yield the session key. As DSS certificates are rare in practice, in practice
you get one of:

    $ ciphers='kEDH+aRSA:!aNULL:!LOW:!EXPORT:@STRENGTH'
    $ openssl ciphers -v "$ciphers"
    DHE-RSA-AES256-SHA      SSLv3 Kx=DH       Au=RSA  Enc=AES(256)  Mac=SHA1
    EDH-RSA-DES-CBC3-SHA    SSLv3 Kx=DH       Au=RSA  Enc=3DES(168) Mac=SHA1
    DHE-RSA-AES128-SHA      SSLv3 Kx=DH       Au=RSA  Enc=AES(128)  Mac=SHA1

These ciphers require SSLv3 or TLSv1.

--
        Viktor.
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Re: Security Question

Bear Giles
In reply to this post by K.S.Sreeram
I don't have the details at hand, but look at "perfect forward secrecy"
in "SSL and TLS", Rescorla.

Sreeram Kandallu wrote:

>Hi All
>
>Is it possible to decrypt a recorded SSL session, if the attacker gains
>access to the RSA private keys at a later point in time? If yes, what
>would be the best way to avoid this?
>
>Thanks in Advance!
>Regards
>Sreeram
>
>  
>

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Re: Security Question

Sudharsan Rangarajan
In reply to this post by Victor Duchovni
Thats cool..they do have DH ...a quick look suggested a premaster
secret(randomly choosen). Dint seem like theres a DH exchange

Sudharsan

Sudharsan

On 5/25/06, Victor Duchovni <[hidden email]> wrote:

> On Fri, May 26, 2006 at 07:23:05AM +0530, Sreeram Kandallu wrote:
>
> > Hi All
> >
> > Is it possible to decrypt a recorded SSL session, if the attacker gains
> > access to the RSA private keys at a later point in time? If yes, what
> > would be the best way to avoid this?
>
>    $ ciphers='kEDH:!aNULL:!LOW:!EXPORT:@STRENGTH'
>    $ openssl -v $ciphers
>    DHE-RSA-AES256-SHA      SSLv3 Kx=DH       Au=RSA  Enc=AES(256)  Mac=SHA1
>    DHE-DSS-AES256-SHA      SSLv3 Kx=DH       Au=DSS  Enc=AES(256)  Mac=SHA1
>    EDH-RSA-DES-CBC3-SHA    SSLv3 Kx=DH       Au=RSA  Enc=3DES(168) Mac=SHA1
>    EDH-DSS-DES-CBC3-SHA    SSLv3 Kx=DH       Au=DSS  Enc=3DES(168) Mac=SHA1
>    DHE-RSA-AES128-SHA      SSLv3 Kx=DH       Au=RSA  Enc=AES(128)  Mac=SHA1
>    DHE-DSS-AES128-SHA      SSLv3 Kx=DH       Au=DSS  Enc=AES(128)  Mac=SHA1
>    DHE-DSS-RC4-SHA         SSLv3 Kx=DH       Au=DSS  Enc=RC4(128)  Mac=SHA1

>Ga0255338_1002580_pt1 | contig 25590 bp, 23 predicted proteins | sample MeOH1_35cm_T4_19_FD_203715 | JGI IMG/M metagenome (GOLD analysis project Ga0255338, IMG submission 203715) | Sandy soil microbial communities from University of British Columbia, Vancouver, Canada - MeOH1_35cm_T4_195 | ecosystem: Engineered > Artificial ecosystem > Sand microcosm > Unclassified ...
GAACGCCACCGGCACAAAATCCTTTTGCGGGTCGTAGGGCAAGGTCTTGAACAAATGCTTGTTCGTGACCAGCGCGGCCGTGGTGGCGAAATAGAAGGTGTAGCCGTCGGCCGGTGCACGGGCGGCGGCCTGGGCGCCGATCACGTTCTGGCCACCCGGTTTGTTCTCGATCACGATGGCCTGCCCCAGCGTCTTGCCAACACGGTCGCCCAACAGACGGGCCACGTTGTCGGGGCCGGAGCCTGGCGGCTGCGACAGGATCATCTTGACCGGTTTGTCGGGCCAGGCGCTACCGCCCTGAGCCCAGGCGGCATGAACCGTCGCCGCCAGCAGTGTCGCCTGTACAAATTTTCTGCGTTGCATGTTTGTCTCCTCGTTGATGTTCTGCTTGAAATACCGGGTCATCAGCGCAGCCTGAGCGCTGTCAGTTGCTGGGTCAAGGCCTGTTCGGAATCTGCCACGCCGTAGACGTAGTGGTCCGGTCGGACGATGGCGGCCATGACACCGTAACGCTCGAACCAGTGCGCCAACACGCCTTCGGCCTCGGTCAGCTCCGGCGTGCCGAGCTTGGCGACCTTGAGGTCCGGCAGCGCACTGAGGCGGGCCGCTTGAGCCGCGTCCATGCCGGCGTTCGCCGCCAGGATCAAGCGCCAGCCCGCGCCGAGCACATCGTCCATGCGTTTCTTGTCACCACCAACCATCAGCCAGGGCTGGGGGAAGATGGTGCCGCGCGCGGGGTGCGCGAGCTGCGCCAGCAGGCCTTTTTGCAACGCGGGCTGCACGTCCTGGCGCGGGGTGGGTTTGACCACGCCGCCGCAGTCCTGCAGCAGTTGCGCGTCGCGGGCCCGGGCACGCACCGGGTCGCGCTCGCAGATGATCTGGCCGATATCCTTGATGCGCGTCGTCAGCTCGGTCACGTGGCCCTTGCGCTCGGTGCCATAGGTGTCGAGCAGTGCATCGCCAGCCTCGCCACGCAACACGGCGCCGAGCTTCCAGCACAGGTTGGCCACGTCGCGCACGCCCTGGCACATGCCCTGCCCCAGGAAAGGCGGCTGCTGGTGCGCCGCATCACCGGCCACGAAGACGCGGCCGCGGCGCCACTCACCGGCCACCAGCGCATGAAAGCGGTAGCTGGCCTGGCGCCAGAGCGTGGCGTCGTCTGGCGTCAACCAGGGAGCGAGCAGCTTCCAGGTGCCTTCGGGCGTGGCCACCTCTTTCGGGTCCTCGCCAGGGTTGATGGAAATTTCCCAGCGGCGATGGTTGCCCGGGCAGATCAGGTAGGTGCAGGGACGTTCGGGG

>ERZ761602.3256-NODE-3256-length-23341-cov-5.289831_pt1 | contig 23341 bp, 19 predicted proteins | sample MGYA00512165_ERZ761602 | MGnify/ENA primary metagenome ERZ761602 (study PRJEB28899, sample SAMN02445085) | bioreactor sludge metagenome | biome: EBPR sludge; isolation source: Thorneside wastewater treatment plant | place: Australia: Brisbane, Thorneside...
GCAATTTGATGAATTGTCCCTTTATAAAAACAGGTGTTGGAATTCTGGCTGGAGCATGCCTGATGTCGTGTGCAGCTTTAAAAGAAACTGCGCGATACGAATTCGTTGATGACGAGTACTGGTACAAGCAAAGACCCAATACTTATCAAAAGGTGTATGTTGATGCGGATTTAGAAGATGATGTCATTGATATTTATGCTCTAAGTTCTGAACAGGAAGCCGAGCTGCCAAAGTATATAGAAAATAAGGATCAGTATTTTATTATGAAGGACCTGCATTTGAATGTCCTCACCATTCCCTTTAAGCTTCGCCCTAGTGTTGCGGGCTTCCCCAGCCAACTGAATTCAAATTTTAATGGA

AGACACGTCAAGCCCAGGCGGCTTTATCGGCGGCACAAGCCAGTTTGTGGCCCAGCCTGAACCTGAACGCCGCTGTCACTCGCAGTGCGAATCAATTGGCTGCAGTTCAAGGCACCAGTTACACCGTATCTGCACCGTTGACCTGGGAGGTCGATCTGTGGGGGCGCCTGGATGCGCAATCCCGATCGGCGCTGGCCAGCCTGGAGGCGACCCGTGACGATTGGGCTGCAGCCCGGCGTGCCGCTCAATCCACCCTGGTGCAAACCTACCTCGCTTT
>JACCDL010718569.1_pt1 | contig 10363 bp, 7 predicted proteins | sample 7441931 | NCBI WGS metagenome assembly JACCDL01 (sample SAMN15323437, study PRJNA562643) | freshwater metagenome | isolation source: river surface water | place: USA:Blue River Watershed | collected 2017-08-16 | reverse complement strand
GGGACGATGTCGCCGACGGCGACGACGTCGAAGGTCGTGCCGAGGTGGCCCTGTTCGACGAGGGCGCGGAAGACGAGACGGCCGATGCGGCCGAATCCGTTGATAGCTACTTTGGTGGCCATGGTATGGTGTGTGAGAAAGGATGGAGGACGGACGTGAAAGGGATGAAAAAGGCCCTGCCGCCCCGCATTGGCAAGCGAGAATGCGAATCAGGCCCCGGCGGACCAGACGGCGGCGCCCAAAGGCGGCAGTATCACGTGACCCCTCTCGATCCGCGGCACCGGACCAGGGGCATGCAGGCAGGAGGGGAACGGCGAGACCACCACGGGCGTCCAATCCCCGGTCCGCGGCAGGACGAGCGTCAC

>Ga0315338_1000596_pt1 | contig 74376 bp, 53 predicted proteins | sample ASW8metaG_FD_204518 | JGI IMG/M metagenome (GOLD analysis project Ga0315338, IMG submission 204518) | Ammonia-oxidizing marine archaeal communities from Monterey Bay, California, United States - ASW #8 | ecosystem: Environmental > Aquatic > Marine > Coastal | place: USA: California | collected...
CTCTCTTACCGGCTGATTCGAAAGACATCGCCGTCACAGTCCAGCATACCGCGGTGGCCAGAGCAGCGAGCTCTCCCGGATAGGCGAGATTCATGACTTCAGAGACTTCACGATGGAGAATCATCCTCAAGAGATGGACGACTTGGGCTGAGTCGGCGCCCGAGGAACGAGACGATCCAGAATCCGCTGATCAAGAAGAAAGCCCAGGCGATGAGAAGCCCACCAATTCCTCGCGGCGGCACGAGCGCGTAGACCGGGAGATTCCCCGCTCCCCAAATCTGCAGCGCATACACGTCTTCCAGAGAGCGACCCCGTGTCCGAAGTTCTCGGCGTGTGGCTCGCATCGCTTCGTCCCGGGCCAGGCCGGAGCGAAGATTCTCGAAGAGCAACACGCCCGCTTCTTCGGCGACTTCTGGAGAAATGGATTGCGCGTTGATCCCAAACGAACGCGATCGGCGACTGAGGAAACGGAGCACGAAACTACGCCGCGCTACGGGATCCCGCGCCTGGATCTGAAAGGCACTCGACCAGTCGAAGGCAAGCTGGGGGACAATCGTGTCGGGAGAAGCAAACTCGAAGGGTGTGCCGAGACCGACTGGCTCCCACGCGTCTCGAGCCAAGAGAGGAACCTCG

>
> For all these ciphers the attacker has to brute force the symmetric key,
> or brute force the DH exchange. Recovery of the RSA or DSS key does not
> yield the session key. As DSS certificates are rare in practice, in practice
> you get one of:
>
>    $ ciphers='kEDH+aRSA:!aNULL:!LOW:!EXPORT:@STRENGTH'
>    $ openssl ciphers -v "$ciphers"
>    DHE-RSA-AES256-SHA      SSLv3 Kx=DH       Au=RSA  Enc=AES(256)  Mac=SHA1
>    EDH-RSA-DES-CBC3-SHA    SSLv3 Kx=DH       Au=RSA  Enc=3DES(168) Mac=SHA1
>    DHE-RSA-AES128-SHA      SSLv3 Kx=DH       Au=RSA  Enc=AES(128)  Mac=SHA1
>
> These ciphers require SSLv3 or TLSv1.
>
> --
>        Viktor.
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Re: Security Question

Bear Giles
In reply to this post by Victor Duchovni
Related note: you can explicitly request re-keying at any time, and
should do it periodically on long-term connections. That makes analysis
even more expensive since there's less data and less payoff.

Victor Duchovni wrote:

>For all these ciphers the attacker has to brute force the symmetric key,
>  
>

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Re: Security Question

K.S.Sreeram
In reply to this post by Victor Duchovni
Thanks!

looks like RSA+DH is the way to go for perfect forward secrecy!

Sreeram


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Re: Security Question

Kyle Hamilton
RSA is for authentication.  DH key exchange is the way to go for
perfect forward secrecy.  For non-DH exchange protocols, the RSA key
will be enough to read the server side of the connection (receive and
transmit).

-Kyle H

On 5/25/06, Sreeram Kandallu <[hidden email]> wrote:
> Thanks!
>
> looks like RSA+DH is the way to go for perfect forward secrecy!
>
> Sreeram
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Re: Security Question

Marek.Marcola
In reply to this post by K.S.Sreeram
Hello,
> Is it possible to decrypt a recorded SSL session, if the attacker gains
> access to the RSA private keys at a later point in time?
If key_exchange was done with RSA and server RSA private key
was compromised ... without problem.

Best regards,
--
Marek Marcola <[hidden email]>